During my 25 years proofreading, I have worked directly with just one female proofreader. Just one. I’ve worked with plenty of women who were typesetters and page make-up artists, who also turned their hand to proofreading but only one full-time dedicated female proofreader.
The women who contributed to and supported the proofreading function of the businesses I worked for were, without exception, first-rate proofreaders, and the full-time female proofreader was one of the best proofreaders I’ve ever worked with. She was meticulous, observant and inquisitive. She would never have allowed me to complete a sentence with “one of the best proofreaders I’ve ever worked with.” She would have insisted upon “one of the best proofreaders with whom I’ve ever worked.” She was a far better proofreader than me. Sorry. She was a far better proofreader than I.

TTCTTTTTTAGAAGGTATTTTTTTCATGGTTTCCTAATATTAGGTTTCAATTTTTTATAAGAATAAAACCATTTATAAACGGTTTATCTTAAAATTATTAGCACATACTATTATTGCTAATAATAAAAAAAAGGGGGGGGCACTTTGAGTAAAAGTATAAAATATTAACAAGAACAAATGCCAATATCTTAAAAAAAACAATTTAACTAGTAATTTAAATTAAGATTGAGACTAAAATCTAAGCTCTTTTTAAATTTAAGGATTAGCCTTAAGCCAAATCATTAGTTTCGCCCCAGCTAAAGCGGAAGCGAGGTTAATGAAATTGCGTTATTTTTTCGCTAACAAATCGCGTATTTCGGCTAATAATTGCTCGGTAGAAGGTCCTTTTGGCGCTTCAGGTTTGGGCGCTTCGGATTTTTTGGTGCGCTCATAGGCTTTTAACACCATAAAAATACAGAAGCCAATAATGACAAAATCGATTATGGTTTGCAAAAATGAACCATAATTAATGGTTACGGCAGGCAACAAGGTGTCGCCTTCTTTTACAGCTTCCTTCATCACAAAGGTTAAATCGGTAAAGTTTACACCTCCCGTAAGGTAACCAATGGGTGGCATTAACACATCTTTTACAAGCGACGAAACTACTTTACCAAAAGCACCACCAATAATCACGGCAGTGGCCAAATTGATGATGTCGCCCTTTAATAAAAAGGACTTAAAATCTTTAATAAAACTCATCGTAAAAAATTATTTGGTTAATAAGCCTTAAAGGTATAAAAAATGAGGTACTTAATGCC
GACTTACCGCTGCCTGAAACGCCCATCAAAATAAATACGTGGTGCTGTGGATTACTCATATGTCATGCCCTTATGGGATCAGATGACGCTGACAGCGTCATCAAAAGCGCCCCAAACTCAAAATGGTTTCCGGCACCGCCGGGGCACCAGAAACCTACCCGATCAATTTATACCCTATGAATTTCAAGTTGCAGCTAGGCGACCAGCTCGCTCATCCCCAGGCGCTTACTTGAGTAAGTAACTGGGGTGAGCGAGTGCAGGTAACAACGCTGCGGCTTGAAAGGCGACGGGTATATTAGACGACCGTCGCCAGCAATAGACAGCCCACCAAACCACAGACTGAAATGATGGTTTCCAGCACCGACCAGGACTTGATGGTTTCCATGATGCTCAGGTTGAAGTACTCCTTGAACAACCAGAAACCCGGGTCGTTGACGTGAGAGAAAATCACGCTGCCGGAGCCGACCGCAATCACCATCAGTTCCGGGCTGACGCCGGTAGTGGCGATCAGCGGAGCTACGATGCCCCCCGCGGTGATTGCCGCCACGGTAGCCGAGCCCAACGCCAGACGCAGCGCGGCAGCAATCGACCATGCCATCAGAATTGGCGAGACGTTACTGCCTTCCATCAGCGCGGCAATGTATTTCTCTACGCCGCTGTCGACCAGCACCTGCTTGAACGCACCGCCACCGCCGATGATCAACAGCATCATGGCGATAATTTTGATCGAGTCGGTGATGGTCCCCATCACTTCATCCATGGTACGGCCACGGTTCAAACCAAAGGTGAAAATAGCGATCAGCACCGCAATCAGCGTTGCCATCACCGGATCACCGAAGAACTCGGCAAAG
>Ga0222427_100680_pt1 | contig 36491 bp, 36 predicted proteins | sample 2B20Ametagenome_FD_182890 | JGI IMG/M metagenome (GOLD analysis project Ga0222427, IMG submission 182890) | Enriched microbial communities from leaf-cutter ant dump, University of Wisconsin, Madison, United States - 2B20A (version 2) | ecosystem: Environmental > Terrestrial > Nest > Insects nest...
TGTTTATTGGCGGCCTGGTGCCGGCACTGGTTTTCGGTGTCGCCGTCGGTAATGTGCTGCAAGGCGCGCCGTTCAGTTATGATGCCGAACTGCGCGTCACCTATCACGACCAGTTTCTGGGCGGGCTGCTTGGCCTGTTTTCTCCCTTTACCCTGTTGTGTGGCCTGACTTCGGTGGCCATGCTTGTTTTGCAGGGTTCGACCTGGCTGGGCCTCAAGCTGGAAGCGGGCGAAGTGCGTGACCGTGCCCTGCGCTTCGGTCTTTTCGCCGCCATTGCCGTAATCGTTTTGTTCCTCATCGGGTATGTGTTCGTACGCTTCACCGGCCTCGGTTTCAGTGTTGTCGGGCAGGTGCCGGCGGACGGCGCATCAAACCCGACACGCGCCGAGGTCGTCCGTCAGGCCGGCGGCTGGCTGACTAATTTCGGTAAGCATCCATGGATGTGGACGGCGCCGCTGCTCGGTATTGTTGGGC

I’m not sure why the proofreading specialism is so male-dominated. And not just male-dominated but specifically dominated by men who think grey slacks and beige cardigans with suede elbow pads are the perfect sartorial choice for expressing ‘the inner me’.
It could be that, as with all male-dominated industries, it is a self-perpetuating phenomenon: the men who dominate the profession actively resisting any women who express an interest in entering the arena. Or maybe it’s just the sight of all that beige putting women off. Or maybe most women just don’t think that a proofreading career is particularly enticing. They’ve got a point. It’s not exactly Silent Witness, is it?
It’s a shame, because, in my experience, women make truly outstanding proofreaders.